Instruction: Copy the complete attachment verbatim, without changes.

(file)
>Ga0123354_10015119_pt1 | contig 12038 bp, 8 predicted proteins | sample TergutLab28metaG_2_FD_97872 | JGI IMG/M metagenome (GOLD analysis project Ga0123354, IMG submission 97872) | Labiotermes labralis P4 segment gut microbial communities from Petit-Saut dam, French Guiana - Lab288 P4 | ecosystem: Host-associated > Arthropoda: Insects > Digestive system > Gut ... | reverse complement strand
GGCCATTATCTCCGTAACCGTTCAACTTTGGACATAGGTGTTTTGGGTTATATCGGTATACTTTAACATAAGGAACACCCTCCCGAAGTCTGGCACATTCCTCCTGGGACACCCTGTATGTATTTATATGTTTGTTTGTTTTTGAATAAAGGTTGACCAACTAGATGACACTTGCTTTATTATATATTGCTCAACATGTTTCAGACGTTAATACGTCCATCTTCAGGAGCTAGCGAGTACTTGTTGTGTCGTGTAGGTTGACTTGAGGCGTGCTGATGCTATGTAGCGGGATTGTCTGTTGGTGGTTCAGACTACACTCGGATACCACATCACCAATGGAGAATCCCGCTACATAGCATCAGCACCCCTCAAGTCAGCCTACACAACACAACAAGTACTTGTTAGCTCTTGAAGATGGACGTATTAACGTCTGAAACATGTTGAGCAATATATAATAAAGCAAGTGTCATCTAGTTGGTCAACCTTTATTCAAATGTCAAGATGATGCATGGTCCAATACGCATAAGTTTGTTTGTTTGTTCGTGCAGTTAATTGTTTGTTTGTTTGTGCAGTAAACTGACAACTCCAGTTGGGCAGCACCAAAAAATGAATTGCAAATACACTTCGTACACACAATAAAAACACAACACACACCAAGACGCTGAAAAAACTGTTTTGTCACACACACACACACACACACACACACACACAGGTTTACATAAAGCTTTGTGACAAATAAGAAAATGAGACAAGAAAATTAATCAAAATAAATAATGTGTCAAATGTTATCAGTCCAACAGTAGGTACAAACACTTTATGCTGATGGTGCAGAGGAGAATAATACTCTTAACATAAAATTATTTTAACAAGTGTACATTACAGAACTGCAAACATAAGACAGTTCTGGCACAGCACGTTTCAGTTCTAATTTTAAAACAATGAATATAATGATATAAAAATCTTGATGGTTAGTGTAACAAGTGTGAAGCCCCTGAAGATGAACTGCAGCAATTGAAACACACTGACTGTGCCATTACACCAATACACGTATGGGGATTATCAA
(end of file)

>Ga0123354_10015119_pt1 | contig 12038 bp, 8 predicted proteins | sample TergutLab28metaG_2_FD_97872 | JGI IMG/M metagenome (GOLD analysis project Ga0123354, IMG submission 97872) | Labiotermes labralis P4 segment gut microbial communities from Petit-Saut dam, French Guiana - Lab288 P4 | ecosystem: Host-associated > Arthropoda: Insects > Digestive system > Gut ... | reverse complement strand
GGCCATTATCTCCGTAACCGTTCAACTTTGGACATAGGTGTTTTGGGTTATATCGGTATACTTTAACATAAGGAACACCCTCCCGAAGTCTGGCACATTCCTCCTGGGACACCCTGTATGTATTTATATGTTTGTTTGTTTTTGAATAAAGGTTGACCAACTAGATGACACTTGCTTTATTATATATTGCTCAACATGTTTCAGACGTTAATACGTCCATCTTCAGGAGCTAGCGAGTACTTGTTGTGTCGTGTAGGTTGACTTGAGGCGTGCTGATGCTATGTAGCGGGATTGTCTGTTGGTGGTTCAGACTACACTCGGATACCACATCACCAATGGAGAATCCCGCTACATAGCATCAGCACCCCTCAAGTCAGCCTACACAACACAACAAGTACTTGTTAGCTCTTGAAGATGGACGTATTAACGTCTGAAACATGTTGAGCAATATATAATAAAGCAAGTGTCATCTAGTTGGTCAACCTTTATTCAAATGTCAAGATGATGCATGGTCCAATACGCATAAGTTTGTTTGTTTGTTCGTGCAGTTAATTGTTTGTTTGTTTGTGCAGTAAACTGACAACTCCAGTTGGGCAGCACCAAAAAATGAATTGCAAATACACTTCGTACACACAATAAAAACACAACACACACCAAGACGCTGAAAAAACTGTTTTGTCACACACACACACACACACACACACACACACAGGTTTACATAAAGCTTTGTGACAAATAAGAAAATGAGACAAGAAAATTAATCAAAATAAATAATGTGTCAAATGTTATCAGTCCAACAGTAGGTACAAACACTTTATGCTGATGGTGCAGAGGAGAATAATACTCTTAACATAAAATTATTTTAACAAGTGTACATTACAGAACTGCAAACATAAGACAGTTCTGGCACAGCACGTTTCAGTTCTAATTTTAAAACAATGAATATAATGATATAAAAATCTTGATGGTTAGTGTAACAAGTGTGAAGCCCCTGAAGATGAACTGCAGCAATTGAAACACACTGACTGTGCCATTACACCAATACACGTATGGGGATTATCAA